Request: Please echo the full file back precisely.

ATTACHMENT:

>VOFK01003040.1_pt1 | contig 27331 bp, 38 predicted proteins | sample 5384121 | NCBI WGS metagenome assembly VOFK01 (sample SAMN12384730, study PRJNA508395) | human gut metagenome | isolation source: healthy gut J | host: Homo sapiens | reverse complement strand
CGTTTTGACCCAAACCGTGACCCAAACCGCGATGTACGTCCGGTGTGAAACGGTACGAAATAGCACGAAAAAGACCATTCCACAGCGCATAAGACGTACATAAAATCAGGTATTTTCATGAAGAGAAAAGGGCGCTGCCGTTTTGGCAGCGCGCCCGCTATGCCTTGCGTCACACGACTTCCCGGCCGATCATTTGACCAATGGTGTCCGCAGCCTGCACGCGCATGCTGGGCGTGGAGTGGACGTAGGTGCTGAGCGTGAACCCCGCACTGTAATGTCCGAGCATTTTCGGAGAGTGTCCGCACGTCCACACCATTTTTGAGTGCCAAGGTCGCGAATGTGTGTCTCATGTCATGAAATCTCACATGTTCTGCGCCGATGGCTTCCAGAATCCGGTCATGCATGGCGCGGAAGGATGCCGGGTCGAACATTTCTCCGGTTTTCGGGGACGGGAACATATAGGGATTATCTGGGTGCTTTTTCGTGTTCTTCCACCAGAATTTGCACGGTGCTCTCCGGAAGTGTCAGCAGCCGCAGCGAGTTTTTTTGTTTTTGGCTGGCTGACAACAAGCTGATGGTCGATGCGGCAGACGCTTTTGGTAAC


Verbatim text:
>VOFK01003040.1_pt1 | contig 27331 bp, 38 predicted proteins | sample 5384121 | NCBI WGS metagenome assembly VOFK01 (sample SAMN12384730, study PRJNA508395) | human gut metagenome | isolation source: healthy gut J | host: Homo sapiens | reverse complement strand
CGTTTTGACCCAAACCGTGACCCAAACCGCGATGTACGTCCGGTGTGAAACGGTACGAAATAGCACGAAAAAGACCATTCCACAGCGCATAAGACGTACATAAAATCAGGTATTTTCATGAAGAGAAAAGGGCGCTGCCGTTTTGGCAGCGCGCCCGCTATGCCTTGCGTCACACGACTTCCCGGCCGATCATTTGACCAATGGTGTCCGCAGCCTGCACGCGCATGCTGGGCGTGGAGTGGACGTAGGTGCTGAGCGTGAACCCCGCACTGTAATGTCCGAGCATTTTCGGAGAGTGTCCGCACGTCCACACCATTTTTGAGTGCCAAGGTCGCGAATGTGTGTCTCATGTCATGAAATCTCACATGTTCTGCGCCGATGGCTTCCAGAATCCGGTCATGCATGGCGCGGAAGGATGCCGGGTCGAACATTTCTCCGGTTTTCGGGGACGGGAACATATAGGGATTATCTGGGTGCTTTTTCGTGTTCTTCCACCAGAATTTGCACGGTGCTCTCCGGAAGTGTCAGCAGCCGCAGCGAGTTTTTTTGTTTTTGGCTGGCTGACAACAAGCTGATGGTCGATGCGGCAGACGCTTTTGGTAAC